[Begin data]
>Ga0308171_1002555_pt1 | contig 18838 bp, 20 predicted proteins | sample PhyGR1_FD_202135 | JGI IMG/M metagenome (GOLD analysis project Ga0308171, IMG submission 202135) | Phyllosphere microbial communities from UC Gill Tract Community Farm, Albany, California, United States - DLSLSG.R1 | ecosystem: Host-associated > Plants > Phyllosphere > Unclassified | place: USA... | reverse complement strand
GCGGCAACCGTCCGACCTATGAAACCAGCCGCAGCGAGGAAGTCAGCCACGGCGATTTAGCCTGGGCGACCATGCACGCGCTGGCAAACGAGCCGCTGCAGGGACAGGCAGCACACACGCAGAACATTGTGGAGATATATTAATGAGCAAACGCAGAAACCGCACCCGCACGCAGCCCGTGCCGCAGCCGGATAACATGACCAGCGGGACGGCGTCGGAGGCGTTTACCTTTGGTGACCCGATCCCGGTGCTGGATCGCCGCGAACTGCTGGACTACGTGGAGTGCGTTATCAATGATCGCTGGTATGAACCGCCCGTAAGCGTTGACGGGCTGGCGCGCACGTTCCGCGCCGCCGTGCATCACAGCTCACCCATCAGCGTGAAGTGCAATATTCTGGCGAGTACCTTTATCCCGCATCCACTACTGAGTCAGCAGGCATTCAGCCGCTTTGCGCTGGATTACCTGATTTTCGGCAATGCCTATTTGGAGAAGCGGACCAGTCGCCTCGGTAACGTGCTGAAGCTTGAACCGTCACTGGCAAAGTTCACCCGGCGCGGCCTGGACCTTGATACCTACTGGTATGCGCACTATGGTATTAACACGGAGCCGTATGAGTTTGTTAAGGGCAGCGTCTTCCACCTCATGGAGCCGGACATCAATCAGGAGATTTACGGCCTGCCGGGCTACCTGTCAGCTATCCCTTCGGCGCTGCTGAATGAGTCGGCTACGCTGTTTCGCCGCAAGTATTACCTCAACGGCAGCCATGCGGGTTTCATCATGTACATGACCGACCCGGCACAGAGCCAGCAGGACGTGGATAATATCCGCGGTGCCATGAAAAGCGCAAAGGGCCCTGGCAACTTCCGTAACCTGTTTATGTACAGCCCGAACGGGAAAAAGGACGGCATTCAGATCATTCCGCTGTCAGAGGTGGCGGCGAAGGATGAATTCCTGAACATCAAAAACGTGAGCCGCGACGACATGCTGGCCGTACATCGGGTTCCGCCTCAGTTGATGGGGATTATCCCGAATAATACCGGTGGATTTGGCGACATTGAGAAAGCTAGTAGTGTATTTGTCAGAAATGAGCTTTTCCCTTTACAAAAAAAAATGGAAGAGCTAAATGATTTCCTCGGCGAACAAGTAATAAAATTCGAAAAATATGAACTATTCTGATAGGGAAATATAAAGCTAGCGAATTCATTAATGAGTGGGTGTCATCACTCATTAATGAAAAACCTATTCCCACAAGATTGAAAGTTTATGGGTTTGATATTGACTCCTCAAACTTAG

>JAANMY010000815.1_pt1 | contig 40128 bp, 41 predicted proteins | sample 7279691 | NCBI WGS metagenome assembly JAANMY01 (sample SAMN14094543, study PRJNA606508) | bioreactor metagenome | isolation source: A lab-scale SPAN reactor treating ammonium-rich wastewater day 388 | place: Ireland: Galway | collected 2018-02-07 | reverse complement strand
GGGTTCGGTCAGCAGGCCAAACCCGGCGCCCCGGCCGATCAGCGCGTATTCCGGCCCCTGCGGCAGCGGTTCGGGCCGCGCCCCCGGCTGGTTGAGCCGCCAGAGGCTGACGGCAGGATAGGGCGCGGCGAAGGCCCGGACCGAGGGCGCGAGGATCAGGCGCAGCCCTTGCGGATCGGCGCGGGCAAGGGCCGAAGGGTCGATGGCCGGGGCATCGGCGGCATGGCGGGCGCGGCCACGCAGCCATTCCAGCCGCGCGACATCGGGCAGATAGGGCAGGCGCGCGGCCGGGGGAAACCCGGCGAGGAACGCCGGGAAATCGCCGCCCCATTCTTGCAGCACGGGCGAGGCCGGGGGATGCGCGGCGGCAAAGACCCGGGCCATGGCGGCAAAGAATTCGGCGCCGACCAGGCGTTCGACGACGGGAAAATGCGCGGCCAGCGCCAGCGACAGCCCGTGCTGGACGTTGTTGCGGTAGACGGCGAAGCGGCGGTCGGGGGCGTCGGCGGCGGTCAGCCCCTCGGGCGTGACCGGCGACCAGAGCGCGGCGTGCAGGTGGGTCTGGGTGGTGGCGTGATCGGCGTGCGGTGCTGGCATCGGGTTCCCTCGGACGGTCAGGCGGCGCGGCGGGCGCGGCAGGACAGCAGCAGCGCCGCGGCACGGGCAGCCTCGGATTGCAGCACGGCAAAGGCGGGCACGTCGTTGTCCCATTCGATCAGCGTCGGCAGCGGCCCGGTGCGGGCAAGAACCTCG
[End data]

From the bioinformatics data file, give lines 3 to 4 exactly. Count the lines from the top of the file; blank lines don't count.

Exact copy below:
>JAANMY010000815.1_pt1 | contig 40128 bp, 41 predicted proteins | sample 7279691 | NCBI WGS metagenome assembly JAANMY01 (sample SAMN14094543, study PRJNA606508) | bioreactor metagenome | isolation source: A lab-scale SPAN reactor treating ammonium-rich wastewater day 388 | place: Ireland: Galway | collected 2018-02-07 | reverse complement strand
GGGTTCGGTCAGCAGGCCAAACCCGGCGCCCCGGCCGATCAGCGCGTATTCCGGCCCCTGCGGCAGCGGTTCGGGCCGCGCCCCCGGCTGGTTGAGCCGCCAGAGGCTGACGGCAGGATAGGGCGCGGCGAAGGCCCGGACCGAGGGCGCGAGGATCAGGCGCAGCCCTTGCGGATCGGCGCGGGCAAGGGCCGAAGGGTCGATGGCCGGGGCATCGGCGGCATGGCGGGCGCGGCCACGCAGCCATTCCAGCCGCGCGACATCGGGCAGATAGGGCAGGCGCGCGGCCGGGGGAAACCCGGCGAGGAACGCCGGGAAATCGCCGCCCCATTCTTGCAGCACGGGCGAGGCCGGGGGATGCGCGGCGGCAAAGACCCGGGCCATGGCGGCAAAGAATTCGGCGCCGACCAGGCGTTCGACGACGGGAAAATGCGCGGCCAGCGCCAGCGACAGCCCGTGCTGGACGTTGTTGCGGTAGACGGCGAAGCGGCGGTCGGGGGCGTCGGCGGCGGTCAGCCCCTCGGGCGTGACCGGCGACCAGAGCGCGGCGTGCAGGTGGGTCTGGGTGGTGGCGTGATCGGCGTGCGGTGCTGGCATCGGGTTCCCTCGGACGGTCAGGCGGCGCGGCGGGCGCGGCAGGACAGCAGCAGCGCCGCGGCACGGGCAGCCTCGGATTGCAGCACGGCAAAGGCGGGCACGTCGTTGTCCCATTCGATCAGCGTCGGCAGCGGCCCGGTGCGGGCAAGAACCTCG